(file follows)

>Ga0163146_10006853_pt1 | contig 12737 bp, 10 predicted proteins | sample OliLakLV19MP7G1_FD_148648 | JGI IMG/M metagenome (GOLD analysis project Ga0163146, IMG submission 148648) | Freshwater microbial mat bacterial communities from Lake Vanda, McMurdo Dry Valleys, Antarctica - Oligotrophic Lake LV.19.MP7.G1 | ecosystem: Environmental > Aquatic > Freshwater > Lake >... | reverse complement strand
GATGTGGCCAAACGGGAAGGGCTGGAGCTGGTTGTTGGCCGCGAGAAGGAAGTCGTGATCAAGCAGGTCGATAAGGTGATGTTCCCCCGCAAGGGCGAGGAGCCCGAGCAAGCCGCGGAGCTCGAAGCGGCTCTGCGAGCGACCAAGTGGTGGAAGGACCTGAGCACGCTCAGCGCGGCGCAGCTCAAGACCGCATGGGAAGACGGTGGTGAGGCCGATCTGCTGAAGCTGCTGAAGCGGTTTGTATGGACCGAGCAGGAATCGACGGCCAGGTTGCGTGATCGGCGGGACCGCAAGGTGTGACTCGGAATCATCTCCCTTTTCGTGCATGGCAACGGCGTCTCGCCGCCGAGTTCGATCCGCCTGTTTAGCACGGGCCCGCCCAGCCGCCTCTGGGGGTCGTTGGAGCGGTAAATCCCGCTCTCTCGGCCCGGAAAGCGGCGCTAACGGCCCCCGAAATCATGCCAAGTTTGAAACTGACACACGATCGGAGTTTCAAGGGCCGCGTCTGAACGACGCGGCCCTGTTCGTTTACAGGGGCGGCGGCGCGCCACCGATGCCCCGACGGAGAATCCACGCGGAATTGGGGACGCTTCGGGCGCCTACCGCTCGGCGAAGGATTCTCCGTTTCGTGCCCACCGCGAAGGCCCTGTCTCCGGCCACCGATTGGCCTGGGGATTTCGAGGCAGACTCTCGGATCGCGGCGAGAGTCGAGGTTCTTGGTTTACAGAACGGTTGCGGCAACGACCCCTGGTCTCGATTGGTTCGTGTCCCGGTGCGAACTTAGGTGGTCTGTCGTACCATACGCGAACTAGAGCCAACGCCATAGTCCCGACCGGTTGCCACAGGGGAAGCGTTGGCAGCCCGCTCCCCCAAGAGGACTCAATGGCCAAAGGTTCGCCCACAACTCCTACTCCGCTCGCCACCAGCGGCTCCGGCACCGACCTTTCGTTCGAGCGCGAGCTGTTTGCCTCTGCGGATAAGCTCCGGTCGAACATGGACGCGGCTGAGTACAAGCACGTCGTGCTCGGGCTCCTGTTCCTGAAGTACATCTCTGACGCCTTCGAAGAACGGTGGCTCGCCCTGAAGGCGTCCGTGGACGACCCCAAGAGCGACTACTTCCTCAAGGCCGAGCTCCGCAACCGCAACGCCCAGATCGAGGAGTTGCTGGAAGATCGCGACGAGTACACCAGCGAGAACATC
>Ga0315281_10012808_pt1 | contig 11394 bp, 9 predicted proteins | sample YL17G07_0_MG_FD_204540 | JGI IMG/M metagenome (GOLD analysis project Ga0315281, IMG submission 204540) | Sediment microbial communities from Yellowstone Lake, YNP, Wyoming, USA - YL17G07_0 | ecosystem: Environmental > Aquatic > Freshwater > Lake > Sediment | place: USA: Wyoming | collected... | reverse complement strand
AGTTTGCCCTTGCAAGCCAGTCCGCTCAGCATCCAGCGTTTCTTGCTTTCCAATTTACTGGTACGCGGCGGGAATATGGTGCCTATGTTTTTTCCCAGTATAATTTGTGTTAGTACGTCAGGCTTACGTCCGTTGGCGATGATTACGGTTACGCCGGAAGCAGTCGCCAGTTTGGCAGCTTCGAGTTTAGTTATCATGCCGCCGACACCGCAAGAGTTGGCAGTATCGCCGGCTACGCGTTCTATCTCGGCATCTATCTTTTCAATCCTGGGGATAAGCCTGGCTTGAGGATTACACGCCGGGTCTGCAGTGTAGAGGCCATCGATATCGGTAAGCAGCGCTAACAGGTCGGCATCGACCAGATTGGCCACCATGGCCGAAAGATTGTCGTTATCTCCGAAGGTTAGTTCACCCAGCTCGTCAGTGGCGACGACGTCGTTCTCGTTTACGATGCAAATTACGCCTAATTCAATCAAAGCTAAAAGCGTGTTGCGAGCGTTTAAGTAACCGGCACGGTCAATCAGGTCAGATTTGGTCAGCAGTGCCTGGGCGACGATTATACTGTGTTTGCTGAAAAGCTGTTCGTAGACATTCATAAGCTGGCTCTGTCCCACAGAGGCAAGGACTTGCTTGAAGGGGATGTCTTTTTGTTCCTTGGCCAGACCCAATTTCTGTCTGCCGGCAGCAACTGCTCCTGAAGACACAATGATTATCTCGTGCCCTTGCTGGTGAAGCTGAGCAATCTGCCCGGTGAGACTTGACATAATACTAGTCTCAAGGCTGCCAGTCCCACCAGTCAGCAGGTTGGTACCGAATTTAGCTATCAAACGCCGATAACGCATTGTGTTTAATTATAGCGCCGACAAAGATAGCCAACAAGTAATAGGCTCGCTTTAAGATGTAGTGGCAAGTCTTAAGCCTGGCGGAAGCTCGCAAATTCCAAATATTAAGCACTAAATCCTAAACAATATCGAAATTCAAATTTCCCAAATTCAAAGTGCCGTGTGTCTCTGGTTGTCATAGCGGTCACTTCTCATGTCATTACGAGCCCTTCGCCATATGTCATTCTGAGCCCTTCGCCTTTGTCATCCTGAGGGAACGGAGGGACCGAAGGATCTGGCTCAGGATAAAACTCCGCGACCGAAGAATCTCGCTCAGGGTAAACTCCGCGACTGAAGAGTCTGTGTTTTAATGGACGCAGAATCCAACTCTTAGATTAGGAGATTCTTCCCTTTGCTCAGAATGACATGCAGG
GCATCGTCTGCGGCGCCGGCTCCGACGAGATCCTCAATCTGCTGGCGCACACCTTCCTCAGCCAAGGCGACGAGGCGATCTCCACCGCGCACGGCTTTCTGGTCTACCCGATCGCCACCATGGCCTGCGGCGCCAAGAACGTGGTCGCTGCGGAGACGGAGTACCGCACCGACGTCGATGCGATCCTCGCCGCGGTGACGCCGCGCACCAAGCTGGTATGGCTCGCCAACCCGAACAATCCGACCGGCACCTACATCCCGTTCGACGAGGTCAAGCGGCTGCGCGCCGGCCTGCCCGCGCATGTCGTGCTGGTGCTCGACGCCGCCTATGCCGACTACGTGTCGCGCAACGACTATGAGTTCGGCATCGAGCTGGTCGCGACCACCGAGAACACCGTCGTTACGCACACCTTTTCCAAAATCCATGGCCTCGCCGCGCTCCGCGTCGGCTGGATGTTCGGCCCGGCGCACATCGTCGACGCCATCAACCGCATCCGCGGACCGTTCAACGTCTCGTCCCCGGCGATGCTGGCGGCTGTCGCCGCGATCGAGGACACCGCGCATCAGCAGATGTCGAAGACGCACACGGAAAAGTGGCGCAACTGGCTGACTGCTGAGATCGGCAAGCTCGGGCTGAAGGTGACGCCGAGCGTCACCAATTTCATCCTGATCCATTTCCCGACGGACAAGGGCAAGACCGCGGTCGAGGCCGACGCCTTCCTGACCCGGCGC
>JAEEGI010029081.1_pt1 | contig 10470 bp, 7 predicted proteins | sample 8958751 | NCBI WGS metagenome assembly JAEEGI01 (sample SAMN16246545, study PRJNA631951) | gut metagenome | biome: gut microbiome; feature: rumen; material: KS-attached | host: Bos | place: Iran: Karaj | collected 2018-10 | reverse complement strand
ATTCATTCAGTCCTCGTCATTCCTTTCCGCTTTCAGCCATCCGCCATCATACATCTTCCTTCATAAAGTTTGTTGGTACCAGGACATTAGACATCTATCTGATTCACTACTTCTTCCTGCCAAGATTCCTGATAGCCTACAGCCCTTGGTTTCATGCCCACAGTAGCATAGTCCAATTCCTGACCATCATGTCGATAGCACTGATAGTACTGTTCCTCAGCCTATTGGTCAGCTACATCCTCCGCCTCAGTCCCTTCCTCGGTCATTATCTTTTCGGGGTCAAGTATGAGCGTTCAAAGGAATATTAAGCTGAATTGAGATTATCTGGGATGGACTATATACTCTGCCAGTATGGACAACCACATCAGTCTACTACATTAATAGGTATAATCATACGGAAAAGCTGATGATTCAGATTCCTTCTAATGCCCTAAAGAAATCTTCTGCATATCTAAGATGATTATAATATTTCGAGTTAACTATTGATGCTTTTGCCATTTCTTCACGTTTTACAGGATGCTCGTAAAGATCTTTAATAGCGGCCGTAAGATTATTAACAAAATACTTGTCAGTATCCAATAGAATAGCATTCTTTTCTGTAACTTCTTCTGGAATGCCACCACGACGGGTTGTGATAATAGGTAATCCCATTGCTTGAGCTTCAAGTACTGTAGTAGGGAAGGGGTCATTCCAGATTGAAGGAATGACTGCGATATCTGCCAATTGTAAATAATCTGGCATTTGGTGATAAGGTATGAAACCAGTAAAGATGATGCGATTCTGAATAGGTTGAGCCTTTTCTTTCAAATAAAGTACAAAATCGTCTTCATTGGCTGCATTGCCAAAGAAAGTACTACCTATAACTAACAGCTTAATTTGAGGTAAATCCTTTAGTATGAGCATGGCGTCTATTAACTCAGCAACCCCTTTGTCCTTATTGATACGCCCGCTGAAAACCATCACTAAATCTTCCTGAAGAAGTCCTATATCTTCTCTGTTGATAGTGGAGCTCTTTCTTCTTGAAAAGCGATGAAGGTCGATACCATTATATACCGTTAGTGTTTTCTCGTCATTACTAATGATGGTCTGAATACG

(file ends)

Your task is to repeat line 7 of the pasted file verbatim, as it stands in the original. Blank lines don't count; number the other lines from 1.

ATTCATTCAGTCCTCGTCATTCCTTTCCGCTTTCAGCCATCCGCCATCATACATCTTCCTTCATAAAGTTTGTTGGTACCAGGACATTAGACATCTATCTGATTCACTACTTCTTCCTGCCAAGATTCCTGATAGCCTACAGCCCTTGGTTTCATGCCCACAGTAGCATAGTCCAATTCCTGACCATCATGTCGATAGCACTGATAGTACTGTTCCTCAGCCTATTGGTCAGCTACATCCTCCGCCTCAGTCCCTTCCTCGGTCATTATCTTTTCGGGGTCAAGTATGAGCGTTCAAAGGAATATTAAGCTGAATTGAGATTATCTGGGATGGACTATATACTCTGCCAGTATGGACAACCACATCAGTCTACTACATTAATAGGTATAATCATACGGAAAAGCTGATGATTCAGATTCCTTCTAATGCCCTAAAGAAATCTTCTGCATATCTAAGATGATTATAATATTTCGAGTTAACTATTGATGCTTTTGCCATTTCTTCACGTTTTACAGGATGCTCGTAAAGATCTTTAATAGCGGCCGTAAGATTATTAACAAAATACTTGTCAGTATCCAATAGAATAGCATTCTTTTCTGTAACTTCTTCTGGAATGCCACCACGACGGGTTGTGATAATAGGTAATCCCATTGCTTGAGCTTCAAGTACTGTAGTAGGGAAGGGGTCATTCCAGATTGAAGGAATGACTGCGATATCTGCCAATTGTAAATAATCTGGCATTTGGTGATAAGGTATGAAACCAGTAAAGATGATGCGATTCTGAATAGGTTGAGCCTTTTCTTTCAAATAAAGTACAAAATCGTCTTCATTGGCTGCATTGCCAAAGAAAGTACTACCTATAACTAACAGCTTAATTTGAGGTAAATCCTTTAGTATGAGCATGGCGTCTATTAACTCAGCAACCCCTTTGTCCTTATTGATACGCCCGCTGAAAACCATCACTAAATCTTCCTGAAGAAGTCCTATATCTTCTCTGTTGATAGTGGAGCTCTTTCTTCTTGAAAAGCGATGAAGGTCGATACCATTATATACCGTTAGTGTTTTCTCGTCATTACTAATGATGGTCTGAATACG